Chris Christie Rules Out Running for Sen. Menendez's Seat in New Jersey

Former New Jersey Gov. Chris Christie confirmed on Sept. 24 that he's not seeking to run for the seat of incumbent Sen. Bob Menendez (D-N.J.).
Chris Christie Rules Out Running for Sen. Menendez's Seat in New Jersey
Former New Jersey Gov. Chris Christie speaks at The Gathering in Atlanta, Ga., on Aug. 19, 2023. (Justin Kase/The Epoch Times)
Lorenz Duchamps
9/25/2023
Updated:
9/25/2023
0:00

Former New Jersey Gov. Chris Christie has announced that he's not seeking to run for the seat of incumbent Sen. Bob Menendez (D-N.J.) amid mounting calls for the lawmaker to resign after recently being indicted on bribery charges.

Mr. Christie, who's also running for the 2024 GOP presidential nomination, made the comments on Sept. 24 during an interview with "Meet the Press" host Kristen Welker, who asked the 61-year-old Republican whether he would challenge Mr. Menendez if he ends up losing the presidential race.

"No, I have no interest in being in the United States Senate," Mr. Christie responded.

Ms. Welker then pressed him by asking again if he would "rule it out completely."

"Yes, I have," Mr. Christie said. "I have throughout my entire career. I had a chance to appoint myself to the United States Senate ... in 2013 when Frank Lautenberg passed away and I was governor."

"If I didn't appoint myself to the United States Senate—the easiest way to get there—I sure as heck am not going to run for it," he explained.

Mr. Christie's remarks come just days after Mr. Menendez and his wife, Nadine Menendez, were indicted on sweeping corruption-related offenses after the three-term senator allegedly agreed to use his political power and influence to "protect and enrich" New Jersey businessmen and the government of Egypt.
According to charging documents obtained by The Epoch Times, Mr. Menendez and his wife accepted "hundreds of thousands of dollars" in bribes. The bribes included cash, gold, and payments toward a home mortgage, officials said. Authorities seized some of the gold and cash—much of it hidden in closets, clothing, and a safe—while serving a search warrant at the Menendez home in June 2022.
The three-count indictment includes pictures of gold bars and jackets stuffed with cash, as well as an expensive Mercedes-Benz sports car prosecutors say was given to the couple as a bribe from the businessmen.

Calls for Resignation

Despite mounting calls for his resignation, Mr. Menendez said on Sept. 22 that he's "not going anywhere." However, he did step down from his leading role on the powerful Senate Foreign Relations Committee.
Meanwhile, Rep. Andy Kim (D-N.J.), who has also called on Mr. Menendez to resign, revealed over the weekend that he plans to challenge him for his seat.
 L: Sen. Robert Menendez (D-N.J.) speaks at a Senate hearing on Capitol Hill in Washington, on Jan. 27, 2021. (Greg Nash/AFP via Getty Images) R: Rep. Andy Kim (D-N.J.) talks to reporters at the U.S. Capitol in Washington, on Aug. 24, 2021. (Chip Somodevilla/Getty Images)
L: Sen. Robert Menendez (D-N.J.) speaks at a Senate hearing on Capitol Hill in Washington, on Jan. 27, 2021. (Greg Nash/AFP via Getty Images) R: Rep. Andy Kim (D-N.J.) talks to reporters at the U.S. Capitol in Washington, on Aug. 24, 2021. (Chip Somodevilla/Getty Images)
"After calls to resign, Senator Menendez said 'I am not going anywhere.' As a result, I feel compelled to run against him. Not something I expected to do, but NJ deserves better. We cannot jeopardize the Senate or compromise our integrity," Mr. Kim announced on Sept. 23 on X, the social media platform formerly known as Twitter.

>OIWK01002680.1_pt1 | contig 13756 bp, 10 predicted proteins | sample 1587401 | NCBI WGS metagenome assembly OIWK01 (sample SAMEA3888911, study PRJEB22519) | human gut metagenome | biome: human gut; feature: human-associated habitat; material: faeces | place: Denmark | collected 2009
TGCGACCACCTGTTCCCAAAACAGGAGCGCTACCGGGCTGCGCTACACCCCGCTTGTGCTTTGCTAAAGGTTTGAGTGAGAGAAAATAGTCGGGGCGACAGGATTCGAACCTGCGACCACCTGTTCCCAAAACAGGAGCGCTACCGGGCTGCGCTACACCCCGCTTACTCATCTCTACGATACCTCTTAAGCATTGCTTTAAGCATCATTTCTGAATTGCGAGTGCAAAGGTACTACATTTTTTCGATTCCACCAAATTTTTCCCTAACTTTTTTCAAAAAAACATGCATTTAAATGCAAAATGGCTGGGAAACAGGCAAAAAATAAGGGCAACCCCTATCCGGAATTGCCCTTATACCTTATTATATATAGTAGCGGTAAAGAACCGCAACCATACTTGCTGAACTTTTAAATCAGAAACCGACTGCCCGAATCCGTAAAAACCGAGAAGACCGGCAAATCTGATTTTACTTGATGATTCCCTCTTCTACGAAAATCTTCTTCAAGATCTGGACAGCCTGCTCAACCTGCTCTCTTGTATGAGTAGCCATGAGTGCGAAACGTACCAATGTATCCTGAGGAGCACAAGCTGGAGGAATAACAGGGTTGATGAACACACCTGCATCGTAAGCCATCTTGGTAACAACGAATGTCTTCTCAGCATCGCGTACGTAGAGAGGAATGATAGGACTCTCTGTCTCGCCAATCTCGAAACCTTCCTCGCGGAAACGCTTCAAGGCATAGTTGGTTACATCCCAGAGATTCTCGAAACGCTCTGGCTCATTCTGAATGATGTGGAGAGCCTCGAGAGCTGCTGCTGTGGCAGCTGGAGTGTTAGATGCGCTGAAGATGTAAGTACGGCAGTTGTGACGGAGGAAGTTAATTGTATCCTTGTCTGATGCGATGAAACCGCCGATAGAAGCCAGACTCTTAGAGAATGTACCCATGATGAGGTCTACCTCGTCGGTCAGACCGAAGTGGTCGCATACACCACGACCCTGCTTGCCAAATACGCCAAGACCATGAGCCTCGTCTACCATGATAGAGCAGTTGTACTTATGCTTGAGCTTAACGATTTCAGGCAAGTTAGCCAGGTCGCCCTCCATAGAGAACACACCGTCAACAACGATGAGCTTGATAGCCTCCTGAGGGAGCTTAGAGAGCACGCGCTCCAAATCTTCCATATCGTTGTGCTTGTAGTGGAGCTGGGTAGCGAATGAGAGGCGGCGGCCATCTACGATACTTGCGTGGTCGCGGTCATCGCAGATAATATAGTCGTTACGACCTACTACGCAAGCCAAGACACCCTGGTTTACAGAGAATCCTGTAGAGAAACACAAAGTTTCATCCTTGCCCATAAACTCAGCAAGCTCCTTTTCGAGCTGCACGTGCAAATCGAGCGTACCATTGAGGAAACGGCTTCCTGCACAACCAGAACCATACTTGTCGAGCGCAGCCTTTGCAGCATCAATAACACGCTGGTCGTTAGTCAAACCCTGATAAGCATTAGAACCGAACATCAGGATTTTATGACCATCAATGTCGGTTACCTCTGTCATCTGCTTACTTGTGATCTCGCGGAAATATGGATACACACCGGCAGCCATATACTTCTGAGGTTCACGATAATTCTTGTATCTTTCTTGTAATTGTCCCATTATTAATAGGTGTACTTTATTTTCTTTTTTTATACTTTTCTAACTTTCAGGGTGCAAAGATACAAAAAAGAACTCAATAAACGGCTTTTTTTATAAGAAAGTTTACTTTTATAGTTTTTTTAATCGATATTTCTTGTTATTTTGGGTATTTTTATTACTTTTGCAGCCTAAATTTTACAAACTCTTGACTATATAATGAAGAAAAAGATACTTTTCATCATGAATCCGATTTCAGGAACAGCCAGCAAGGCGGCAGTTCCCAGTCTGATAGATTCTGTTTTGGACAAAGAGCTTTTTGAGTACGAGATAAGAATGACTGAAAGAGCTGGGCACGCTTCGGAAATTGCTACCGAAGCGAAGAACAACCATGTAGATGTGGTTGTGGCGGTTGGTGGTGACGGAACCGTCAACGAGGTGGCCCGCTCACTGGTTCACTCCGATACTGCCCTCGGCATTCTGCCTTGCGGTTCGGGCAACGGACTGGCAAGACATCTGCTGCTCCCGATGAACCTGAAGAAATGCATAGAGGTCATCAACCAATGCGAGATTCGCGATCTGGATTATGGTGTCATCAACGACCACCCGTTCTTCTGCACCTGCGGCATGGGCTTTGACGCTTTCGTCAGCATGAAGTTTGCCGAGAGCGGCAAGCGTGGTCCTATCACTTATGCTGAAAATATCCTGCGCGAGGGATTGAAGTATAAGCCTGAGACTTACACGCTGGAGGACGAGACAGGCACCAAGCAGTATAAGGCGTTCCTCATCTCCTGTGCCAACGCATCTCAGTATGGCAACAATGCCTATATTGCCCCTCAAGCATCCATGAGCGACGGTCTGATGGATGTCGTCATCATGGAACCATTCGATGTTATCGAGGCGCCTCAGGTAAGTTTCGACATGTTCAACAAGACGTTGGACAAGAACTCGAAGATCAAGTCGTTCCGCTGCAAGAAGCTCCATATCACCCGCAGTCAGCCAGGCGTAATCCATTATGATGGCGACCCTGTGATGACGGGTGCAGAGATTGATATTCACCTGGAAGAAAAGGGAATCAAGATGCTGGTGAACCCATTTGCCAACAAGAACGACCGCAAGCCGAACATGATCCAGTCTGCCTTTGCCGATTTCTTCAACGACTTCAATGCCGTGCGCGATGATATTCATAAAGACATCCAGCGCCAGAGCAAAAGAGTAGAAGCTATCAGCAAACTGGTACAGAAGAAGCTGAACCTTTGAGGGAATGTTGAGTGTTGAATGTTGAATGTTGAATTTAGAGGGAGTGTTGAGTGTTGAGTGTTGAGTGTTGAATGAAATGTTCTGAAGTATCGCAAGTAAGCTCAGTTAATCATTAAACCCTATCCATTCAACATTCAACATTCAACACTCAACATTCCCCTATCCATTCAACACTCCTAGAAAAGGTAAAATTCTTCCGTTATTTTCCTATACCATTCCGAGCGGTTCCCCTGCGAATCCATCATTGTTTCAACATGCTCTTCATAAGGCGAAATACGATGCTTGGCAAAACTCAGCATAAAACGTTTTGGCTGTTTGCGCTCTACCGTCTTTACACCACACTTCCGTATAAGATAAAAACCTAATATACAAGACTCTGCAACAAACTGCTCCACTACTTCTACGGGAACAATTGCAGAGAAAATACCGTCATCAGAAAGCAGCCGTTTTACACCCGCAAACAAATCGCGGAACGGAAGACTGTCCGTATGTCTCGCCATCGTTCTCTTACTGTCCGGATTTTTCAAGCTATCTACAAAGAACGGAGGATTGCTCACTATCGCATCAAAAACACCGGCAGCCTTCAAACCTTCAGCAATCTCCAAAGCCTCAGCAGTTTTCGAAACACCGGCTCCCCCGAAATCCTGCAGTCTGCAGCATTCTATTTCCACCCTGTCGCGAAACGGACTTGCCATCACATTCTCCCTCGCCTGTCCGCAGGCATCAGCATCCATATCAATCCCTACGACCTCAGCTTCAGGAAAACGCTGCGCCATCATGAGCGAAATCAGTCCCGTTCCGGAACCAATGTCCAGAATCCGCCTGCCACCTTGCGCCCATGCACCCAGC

A number of Democrats also called on Mr. Menendez to step down, including Reps. Josh Gottheimer (D-N.J.) and Bill Pascrell (D-N.J.),  who said the seriousness of the charges will make it difficult for him to serve the state.

"I believe the Senator deserves his day in court, with a presumption of innocence," Mr. Gottheimer said on X. "That said, given the gravity of the allegations, I believe it will be difficult for the Senator to carry out his responsibilities."

Addressing the allegations and resignation calls, Mr. Menendez said that there was an "active smear campaign" against him.

"For years, forces behind the scenes have repeatedly attempted to silence my voice and dig my political grave," he said in a statement.

This is the second time Mr. Menendez—a U.S. senator since 2006 who is up for reelection in 2024—has been indicted on corruption charges.

Previous corruption charges, including bribery, were brought against Mr. Menendez in 2015. According to charging documents, the senator accepted nearly $1 million in gifts and campaign contributions from Dr. Salomon Melgen in exchange for taking actions that benefited the doctor, including supporting visa applications for the doctor's girlfriends.

In 2017, a jury could not reach a decision on the matter, resulting in a mistrial. Mr. Menendez was then acquitted by a judge of some of the charges. Federal prosecutors dropped the rest.

The Senate Ethics Committee found in 2018 that Mr. Menendez knowingly and repeatedly accepted gifts, such as private flights and lodging at a villa in the Dominican Republic, from the doctor without obtaining proper approval. The senator also failed to disclose these gifts, which was required by Senate rules and federal law. The committee also said Mr. Menendez, while accepting the gifts, used his position as a senator "to advance Dr. Melgen's personal and business interests" in violation of the law and Senate rules.

Dr. Melgen was convicted and sentenced to 17 years in prison. Former President Donald Trump commuted Mr. Melgen's sentence.

Zachary Stieber contributed to this report.
Lorenz Duchamps is a news writer for NTD, The Epoch Times’ sister media, focusing primarily on the United States, world, and entertainment news.